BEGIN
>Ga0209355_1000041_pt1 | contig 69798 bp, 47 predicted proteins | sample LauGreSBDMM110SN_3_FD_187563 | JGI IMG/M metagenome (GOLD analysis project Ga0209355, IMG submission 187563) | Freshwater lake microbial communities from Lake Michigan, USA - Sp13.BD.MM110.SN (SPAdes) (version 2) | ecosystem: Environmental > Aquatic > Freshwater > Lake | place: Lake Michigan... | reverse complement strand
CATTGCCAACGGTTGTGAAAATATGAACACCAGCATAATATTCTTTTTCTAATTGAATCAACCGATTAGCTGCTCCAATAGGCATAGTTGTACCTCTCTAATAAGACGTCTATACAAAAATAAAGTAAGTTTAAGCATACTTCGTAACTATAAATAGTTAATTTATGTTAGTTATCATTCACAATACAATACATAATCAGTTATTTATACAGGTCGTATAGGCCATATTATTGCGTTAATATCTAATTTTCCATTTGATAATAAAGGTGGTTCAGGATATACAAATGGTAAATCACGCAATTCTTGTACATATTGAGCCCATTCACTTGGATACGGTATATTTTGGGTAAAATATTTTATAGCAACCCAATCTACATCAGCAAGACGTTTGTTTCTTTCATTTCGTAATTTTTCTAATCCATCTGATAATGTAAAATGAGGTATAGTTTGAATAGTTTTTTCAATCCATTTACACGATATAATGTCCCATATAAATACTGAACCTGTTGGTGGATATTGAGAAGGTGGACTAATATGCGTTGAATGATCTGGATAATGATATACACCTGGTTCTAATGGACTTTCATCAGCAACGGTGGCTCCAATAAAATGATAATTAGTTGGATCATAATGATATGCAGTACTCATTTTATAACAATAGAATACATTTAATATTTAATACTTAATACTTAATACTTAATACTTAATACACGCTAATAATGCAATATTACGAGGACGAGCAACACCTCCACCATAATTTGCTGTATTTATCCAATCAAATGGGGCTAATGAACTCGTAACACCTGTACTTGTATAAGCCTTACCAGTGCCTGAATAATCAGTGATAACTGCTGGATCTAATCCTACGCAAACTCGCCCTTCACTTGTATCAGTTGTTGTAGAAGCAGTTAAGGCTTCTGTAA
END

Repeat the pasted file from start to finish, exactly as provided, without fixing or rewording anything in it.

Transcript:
>Ga0209355_1000041_pt1 | contig 69798 bp, 47 predicted proteins | sample LauGreSBDMM110SN_3_FD_187563 | JGI IMG/M metagenome (GOLD analysis project Ga0209355, IMG submission 187563) | Freshwater lake microbial communities from Lake Michigan, USA - Sp13.BD.MM110.SN (SPAdes) (version 2) | ecosystem: Environmental > Aquatic > Freshwater > Lake | place: Lake Michigan... | reverse complement strand
CATTGCCAACGGTTGTGAAAATATGAACACCAGCATAATATTCTTTTTCTAATTGAATCAACCGATTAGCTGCTCCAATAGGCATAGTTGTACCTCTCTAATAAGACGTCTATACAAAAATAAAGTAAGTTTAAGCATACTTCGTAACTATAAATAGTTAATTTATGTTAGTTATCATTCACAATACAATACATAATCAGTTATTTATACAGGTCGTATAGGCCATATTATTGCGTTAATATCTAATTTTCCATTTGATAATAAAGGTGGTTCAGGATATACAAATGGTAAATCACGCAATTCTTGTACATATTGAGCCCATTCACTTGGATACGGTATATTTTGGGTAAAATATTTTATAGCAACCCAATCTACATCAGCAAGACGTTTGTTTCTTTCATTTCGTAATTTTTCTAATCCATCTGATAATGTAAAATGAGGTATAGTTTGAATAGTTTTTTCAATCCATTTACACGATATAATGTCCCATATAAATACTGAACCTGTTGGTGGATATTGAGAAGGTGGACTAATATGCGTTGAATGATCTGGATAATGATATACACCTGGTTCTAATGGACTTTCATCAGCAACGGTGGCTCCAATAAAATGATAATTAGTTGGATCATAATGATATGCAGTACTCATTTTATAACAATAGAATACATTTAATATTTAATACTTAATACTTAATACTTAATACTTAATACACGCTAATAATGCAATATTACGAGGACGAGCAACACCTCCACCATAATTTGCTGTATTTATCCAATCAAATGGGGCTAATGAACTCGTAACACCTGTACTTGTATAAGCCTTACCAGTGCCTGAATAATCAGTGATAACTGCTGGATCTAATCCTACGCAAACTCGCCCTTCACTTGTATCAGTTGTTGTAGAAGCAGTTAAGGCTTCTGTAA